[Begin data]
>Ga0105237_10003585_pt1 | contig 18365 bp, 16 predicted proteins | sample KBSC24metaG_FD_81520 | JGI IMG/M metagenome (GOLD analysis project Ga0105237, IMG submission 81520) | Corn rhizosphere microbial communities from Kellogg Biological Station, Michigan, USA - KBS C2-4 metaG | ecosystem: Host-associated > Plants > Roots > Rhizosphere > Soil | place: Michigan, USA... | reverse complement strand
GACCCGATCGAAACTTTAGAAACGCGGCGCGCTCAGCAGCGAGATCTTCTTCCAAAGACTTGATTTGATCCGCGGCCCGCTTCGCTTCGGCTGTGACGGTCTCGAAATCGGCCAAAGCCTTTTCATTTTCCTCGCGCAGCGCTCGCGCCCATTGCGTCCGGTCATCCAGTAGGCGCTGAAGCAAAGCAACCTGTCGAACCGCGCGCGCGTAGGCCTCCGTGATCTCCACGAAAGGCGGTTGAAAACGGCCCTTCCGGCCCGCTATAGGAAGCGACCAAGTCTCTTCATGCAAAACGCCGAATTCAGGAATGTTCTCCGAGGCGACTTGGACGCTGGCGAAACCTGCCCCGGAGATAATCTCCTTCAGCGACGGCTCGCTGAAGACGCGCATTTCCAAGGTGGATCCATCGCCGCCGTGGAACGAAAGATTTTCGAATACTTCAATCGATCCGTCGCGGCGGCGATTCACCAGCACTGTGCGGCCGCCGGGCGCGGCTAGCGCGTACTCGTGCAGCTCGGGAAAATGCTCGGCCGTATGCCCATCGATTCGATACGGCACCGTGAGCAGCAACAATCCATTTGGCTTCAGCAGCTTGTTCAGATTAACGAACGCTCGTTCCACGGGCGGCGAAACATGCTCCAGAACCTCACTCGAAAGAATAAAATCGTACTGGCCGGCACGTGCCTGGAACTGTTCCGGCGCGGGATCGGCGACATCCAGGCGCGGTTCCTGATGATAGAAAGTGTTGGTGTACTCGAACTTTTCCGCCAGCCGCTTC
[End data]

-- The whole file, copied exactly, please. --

>Ga0105237_10003585_pt1 | contig 18365 bp, 16 predicted proteins | sample KBSC24metaG_FD_81520 | JGI IMG/M metagenome (GOLD analysis project Ga0105237, IMG submission 81520) | Corn rhizosphere microbial communities from Kellogg Biological Station, Michigan, USA - KBS C2-4 metaG | ecosystem: Host-associated > Plants > Roots > Rhizosphere > Soil | place: Michigan, USA... | reverse complement strand
GACCCGATCGAAACTTTAGAAACGCGGCGCGCTCAGCAGCGAGATCTTCTTCCAAAGACTTGATTTGATCCGCGGCCCGCTTCGCTTCGGCTGTGACGGTCTCGAAATCGGCCAAAGCCTTTTCATTTTCCTCGCGCAGCGCTCGCGCCCATTGCGTCCGGTCATCCAGTAGGCGCTGAAGCAAAGCAACCTGTCGAACCGCGCGCGCGTAGGCCTCCGTGATCTCCACGAAAGGCGGTTGAAAACGGCCCTTCCGGCCCGCTATAGGAAGCGACCAAGTCTCTTCATGCAAAACGCCGAATTCAGGAATGTTCTCCGAGGCGACTTGGACGCTGGCGAAACCTGCCCCGGAGATAATCTCCTTCAGCGACGGCTCGCTGAAGACGCGCATTTCCAAGGTGGATCCATCGCCGCCGTGGAACGAAAGATTTTCGAATACTTCAATCGATCCGTCGCGGCGGCGATTCACCAGCACTGTGCGGCCGCCGGGCGCGGCTAGCGCGTACTCGTGCAGCTCGGGAAAATGCTCGGCCGTATGCCCATCGATTCGATACGGCACCGTGAGCAGCAACAATCCATTTGGCTTCAGCAGCTTGTTCAGATTAACGAACGCTCGTTCCACGGGCGGCGAAACATGCTCCAGAACCTCACTCGAAAGAATAAAATCGTACTGGCCGGCACGTGCCTGGAACTGTTCCGGCGCGGGATCGGCGACATCCAGGCGCGGTTCCTGATGATAGAAAGTGTTGGTGTACTCGAACTTTTCCGCCAGCCGCTTC